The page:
Monday, August 27, 2012

Labor Day Past and Present

We all celebrate the day – always on the first Monday in September -  in some form or another, but do we really know its origins? Its history?

Working conditions in the mid to late 1800s were deplorable – and dangerous. Multitudes worked 12-hour days, 7 days a week. Children as young as 5 or 6 worked in mills and factories in very unsafe working conditions. People just did whatever they had to do to make even a minimal living for their families, and many died doing so.

On September 5, 1882 there was a huge march in New York City in which thousands of workers took unpaid time off to march for labor reforms. This was technically the first Labor Day parade. The idea of a “workingmen’s holiday” took hold and grew to other areas of the country, and over several years many states passed legislation to recognize the day.

Congress legalized Labor Day 12 years later on May 11, 1894, after a brief period of strikes and labor unrest in the railroad industry. The identity of the actual founder of Labor Day is unclear.

Across the United States, Labor Day is celebrated with parades, speeches, fireworks, barbecues and celebrations in groups both large and small. To many, the day also symbolizes the end of summer and the beginning of fall.

As we all plan our activities for Labor Day, we should give thanks for all those laborers before us who paved the way for fair working conditions.

Our family will be having a picnic here, and I’m just beginning to think about what food to prepare. That’s always a bit difficult since there are people who like different foods and others who have certain dietary requirements. Pleasing everyone all the time would mean cooking a huge amount of food!

I do plan to make potato salad, though – the kind my mother always made. The kind my kids and husband love. There isn’t a specific written recipe but I’ll try to write it as concisely as possible. I usually make enough to fill a 5-quart ice cream tub!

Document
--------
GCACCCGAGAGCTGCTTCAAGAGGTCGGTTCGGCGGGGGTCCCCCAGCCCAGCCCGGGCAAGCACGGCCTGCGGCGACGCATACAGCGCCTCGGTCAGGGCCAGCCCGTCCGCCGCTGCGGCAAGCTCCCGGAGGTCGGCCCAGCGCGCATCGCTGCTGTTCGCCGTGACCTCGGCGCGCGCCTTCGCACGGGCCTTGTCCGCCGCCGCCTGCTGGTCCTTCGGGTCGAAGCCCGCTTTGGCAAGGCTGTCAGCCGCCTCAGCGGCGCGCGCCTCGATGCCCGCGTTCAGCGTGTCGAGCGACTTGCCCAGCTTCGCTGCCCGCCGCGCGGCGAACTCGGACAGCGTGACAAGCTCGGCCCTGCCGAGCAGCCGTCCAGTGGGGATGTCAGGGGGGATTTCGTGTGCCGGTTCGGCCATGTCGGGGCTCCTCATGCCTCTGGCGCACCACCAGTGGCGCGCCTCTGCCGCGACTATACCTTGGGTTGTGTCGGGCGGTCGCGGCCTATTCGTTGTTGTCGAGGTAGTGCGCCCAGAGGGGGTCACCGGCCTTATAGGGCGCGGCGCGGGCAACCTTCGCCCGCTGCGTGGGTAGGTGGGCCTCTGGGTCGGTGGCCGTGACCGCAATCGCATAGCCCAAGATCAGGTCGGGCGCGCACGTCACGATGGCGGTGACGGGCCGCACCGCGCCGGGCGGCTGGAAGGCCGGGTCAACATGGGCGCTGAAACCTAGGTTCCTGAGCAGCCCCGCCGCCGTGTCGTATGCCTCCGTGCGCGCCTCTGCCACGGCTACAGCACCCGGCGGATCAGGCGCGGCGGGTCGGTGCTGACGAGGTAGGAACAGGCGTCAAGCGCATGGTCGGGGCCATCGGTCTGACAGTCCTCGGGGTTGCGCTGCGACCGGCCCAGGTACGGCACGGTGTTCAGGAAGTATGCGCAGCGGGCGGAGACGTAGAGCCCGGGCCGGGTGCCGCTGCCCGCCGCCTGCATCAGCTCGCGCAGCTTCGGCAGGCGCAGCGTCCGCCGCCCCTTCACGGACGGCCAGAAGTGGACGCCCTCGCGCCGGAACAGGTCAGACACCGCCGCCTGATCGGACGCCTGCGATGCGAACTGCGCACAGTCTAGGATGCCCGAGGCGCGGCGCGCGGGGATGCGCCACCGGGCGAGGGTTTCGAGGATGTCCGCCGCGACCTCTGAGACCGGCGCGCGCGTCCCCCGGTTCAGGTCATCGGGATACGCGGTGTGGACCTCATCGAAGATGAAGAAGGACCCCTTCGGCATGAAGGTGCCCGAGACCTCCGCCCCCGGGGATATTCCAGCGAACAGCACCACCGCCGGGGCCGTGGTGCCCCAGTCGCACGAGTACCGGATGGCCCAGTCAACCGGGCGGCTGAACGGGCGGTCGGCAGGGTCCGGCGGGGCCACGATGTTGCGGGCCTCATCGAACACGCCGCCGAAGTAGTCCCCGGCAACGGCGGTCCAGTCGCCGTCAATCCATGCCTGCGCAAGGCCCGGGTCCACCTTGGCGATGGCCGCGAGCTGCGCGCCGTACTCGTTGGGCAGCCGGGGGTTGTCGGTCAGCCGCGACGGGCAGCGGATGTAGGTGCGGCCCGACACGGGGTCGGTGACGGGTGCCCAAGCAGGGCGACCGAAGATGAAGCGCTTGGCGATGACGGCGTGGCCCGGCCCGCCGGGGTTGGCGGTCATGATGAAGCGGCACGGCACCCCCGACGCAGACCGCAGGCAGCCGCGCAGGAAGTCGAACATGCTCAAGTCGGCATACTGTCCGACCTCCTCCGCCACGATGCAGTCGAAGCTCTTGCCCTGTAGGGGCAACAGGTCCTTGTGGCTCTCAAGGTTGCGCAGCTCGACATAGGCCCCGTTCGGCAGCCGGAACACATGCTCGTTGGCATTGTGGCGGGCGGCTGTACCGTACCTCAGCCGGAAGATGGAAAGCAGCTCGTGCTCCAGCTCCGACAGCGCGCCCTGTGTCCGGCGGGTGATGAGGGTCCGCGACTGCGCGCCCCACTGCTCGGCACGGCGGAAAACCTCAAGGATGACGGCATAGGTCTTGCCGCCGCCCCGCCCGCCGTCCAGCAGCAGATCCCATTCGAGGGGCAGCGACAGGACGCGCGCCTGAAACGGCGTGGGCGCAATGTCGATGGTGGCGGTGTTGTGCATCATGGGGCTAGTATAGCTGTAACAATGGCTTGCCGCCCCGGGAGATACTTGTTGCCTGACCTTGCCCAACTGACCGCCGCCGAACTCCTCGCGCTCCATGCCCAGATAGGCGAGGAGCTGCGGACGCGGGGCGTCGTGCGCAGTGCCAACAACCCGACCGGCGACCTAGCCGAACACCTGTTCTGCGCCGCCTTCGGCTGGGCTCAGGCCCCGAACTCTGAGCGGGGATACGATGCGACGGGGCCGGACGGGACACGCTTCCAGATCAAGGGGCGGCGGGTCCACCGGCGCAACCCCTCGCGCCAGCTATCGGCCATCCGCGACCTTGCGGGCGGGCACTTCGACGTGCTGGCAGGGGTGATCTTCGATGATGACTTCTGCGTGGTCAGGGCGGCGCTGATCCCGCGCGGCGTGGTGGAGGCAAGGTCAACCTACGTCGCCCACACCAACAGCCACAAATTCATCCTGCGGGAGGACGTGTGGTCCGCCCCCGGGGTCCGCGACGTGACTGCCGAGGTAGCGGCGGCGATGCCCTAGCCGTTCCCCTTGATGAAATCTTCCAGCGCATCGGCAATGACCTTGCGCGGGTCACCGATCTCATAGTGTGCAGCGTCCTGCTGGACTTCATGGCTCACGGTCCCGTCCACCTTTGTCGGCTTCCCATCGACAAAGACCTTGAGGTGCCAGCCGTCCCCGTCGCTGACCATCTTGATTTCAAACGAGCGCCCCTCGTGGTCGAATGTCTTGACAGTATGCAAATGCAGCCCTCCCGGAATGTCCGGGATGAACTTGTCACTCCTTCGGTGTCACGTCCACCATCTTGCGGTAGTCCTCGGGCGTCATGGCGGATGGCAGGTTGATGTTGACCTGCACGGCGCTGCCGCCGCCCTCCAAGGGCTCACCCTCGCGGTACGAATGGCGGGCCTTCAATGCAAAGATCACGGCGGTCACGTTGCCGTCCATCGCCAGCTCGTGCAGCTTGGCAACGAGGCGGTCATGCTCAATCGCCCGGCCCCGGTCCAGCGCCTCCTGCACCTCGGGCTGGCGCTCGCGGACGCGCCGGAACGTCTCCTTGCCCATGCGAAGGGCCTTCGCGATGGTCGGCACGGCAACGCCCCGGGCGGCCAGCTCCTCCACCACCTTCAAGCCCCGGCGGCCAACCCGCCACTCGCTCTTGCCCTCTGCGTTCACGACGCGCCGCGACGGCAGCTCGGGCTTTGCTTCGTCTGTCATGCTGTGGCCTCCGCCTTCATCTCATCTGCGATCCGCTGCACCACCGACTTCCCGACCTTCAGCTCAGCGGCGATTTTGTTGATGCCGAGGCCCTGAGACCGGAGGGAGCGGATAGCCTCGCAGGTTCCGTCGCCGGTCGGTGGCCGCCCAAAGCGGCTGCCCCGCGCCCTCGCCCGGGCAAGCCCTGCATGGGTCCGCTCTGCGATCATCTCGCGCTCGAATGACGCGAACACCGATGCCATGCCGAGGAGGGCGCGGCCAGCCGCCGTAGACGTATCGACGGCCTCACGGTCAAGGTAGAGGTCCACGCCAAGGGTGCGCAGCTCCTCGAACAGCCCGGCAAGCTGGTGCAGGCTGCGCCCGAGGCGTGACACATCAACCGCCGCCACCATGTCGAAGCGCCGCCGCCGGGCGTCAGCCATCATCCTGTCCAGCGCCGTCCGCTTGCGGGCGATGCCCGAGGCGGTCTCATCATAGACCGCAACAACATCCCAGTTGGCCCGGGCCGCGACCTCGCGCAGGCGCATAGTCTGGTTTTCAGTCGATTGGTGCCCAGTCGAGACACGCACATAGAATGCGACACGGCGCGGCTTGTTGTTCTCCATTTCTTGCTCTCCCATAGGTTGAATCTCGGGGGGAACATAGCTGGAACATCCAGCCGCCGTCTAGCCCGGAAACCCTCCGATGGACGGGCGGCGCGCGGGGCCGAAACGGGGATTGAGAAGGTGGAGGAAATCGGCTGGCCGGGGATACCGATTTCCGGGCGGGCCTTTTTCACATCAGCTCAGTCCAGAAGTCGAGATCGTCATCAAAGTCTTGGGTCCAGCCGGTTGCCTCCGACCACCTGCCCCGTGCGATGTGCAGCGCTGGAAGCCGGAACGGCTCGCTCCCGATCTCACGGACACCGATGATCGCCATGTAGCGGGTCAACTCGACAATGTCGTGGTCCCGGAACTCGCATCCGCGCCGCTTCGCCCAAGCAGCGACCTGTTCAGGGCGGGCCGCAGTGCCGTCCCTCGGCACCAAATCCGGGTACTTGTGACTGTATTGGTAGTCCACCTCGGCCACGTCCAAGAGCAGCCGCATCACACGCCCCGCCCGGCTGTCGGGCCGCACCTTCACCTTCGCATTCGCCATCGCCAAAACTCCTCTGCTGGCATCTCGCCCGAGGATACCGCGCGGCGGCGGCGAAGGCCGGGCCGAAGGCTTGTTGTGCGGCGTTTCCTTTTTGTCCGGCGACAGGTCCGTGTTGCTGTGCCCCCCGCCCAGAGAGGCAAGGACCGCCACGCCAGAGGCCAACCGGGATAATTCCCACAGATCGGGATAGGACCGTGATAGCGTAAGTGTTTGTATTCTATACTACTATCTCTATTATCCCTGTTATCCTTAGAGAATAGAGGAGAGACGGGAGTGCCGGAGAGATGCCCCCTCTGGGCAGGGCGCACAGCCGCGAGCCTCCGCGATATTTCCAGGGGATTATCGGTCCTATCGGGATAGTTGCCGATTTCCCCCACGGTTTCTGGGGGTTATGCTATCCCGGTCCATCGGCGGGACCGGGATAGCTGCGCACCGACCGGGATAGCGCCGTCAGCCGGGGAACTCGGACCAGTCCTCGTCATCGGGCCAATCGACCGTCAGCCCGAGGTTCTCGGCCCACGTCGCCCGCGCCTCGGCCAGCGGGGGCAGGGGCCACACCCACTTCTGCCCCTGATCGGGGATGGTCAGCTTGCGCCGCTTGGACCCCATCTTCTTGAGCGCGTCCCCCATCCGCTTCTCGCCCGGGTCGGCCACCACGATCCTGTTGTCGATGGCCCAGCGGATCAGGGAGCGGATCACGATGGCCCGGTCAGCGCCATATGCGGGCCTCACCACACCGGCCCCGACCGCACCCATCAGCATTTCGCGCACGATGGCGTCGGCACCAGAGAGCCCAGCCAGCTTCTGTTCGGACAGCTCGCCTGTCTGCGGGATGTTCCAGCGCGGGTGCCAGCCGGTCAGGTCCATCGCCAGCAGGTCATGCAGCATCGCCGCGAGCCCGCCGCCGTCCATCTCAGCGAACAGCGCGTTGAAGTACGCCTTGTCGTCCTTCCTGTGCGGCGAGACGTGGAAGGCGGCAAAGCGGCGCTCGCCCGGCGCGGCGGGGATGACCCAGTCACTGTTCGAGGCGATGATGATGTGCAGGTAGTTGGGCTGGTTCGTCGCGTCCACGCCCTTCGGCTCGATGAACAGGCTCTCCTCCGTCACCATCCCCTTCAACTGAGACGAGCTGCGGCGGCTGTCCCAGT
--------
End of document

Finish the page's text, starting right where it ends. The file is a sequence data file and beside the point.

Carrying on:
Boil some peeled, cubed potatoes until fork-tender (Mom always boiled them with the skins on, then peeled them after they cooled). Drain and cool. Place in a large bowl.

Boil 3 or 4 eggs, then cool and peel. Separate the whites and yolks. Chop the whites and place in the bowl with the potatoes. Place the yolks in a small bowl and mash with a fork.

Chop onion, celery, green bell peppers and dill pickles. Shred carrots. Place in the bowl with potatoes.

For dressing, in the bowl with egg yolks, stir mayonnaise, yellow mustard and a little dill pickle juice. Add salt and pepper to taste. I usually stir in a little chopped parsley and celery seed. Pour over the potatoes and vegetables and mix well.

I know this isn't so much a recipe as a method, but it's pretty easy to follow. And the creamy, "mustardy" flavor, along with the crunch of the vegetables, is hard to beat!

I hope you all have a wonderful holiday and a great week to follow! As always, your comments and suggestions are welcome. Thanks for reading.

Tuesday, August 21, 2012

Amish Friendship Bread

This recent bit of cooler weather, as well as the fact that school is in session again, has brought on thoughts of fall baking, and especially quick breads for some reason. While looking through my many bread recipes, I came across this old familiar recipe. I know we all love it, but it brings its share of frustrations as well!
Amish Friendship Bread starts with a fermented blend of yeast, flour, sugar and milk, then is made into delicious loaves of bread in various flavors. The part that drives many of us crazy is sharing baggies of the starter with friends, family, coworkers - until no one will take them. I've even heard of bags of starter being left on neighbors' front porches! I guess it was a case of ringing the doorbell and running away!
I'm not sure of the origins of this recipe, but it's been around for quite some time. After doing some research, it may or may not have any links to the Amish; however, there is a German recipe for Herman Cake, which begins with a similar starter and could possibly be related. Also, the Amish do make sourdough bread.
This recipe does have milk in it, and some might feel squeamish about keeping milk at room temperature for so long. I've never had negative results, but have read that water can be substituted. I have no idea how that would work, but think it might not have the “body” that milk would give the finished bread.
1 packet active dry yeast
¼ cup warm water (110º)
1 cup all-purpose flour
1 cup sugar
1 cup milk
Dissolve yeast in warm water. Stir in remaining ingredients. The easiest way to do this is to use a 1-gallon zip-close freezer bag. DO NOT use any type of metal spoon or mixing bowl. DO NOT refrigerate. If air gets in the bag during the fermentation time, let it out and reclose. It is normal for the batter to rise, bubble and ferment. It would be a good idea to write the date on the bag.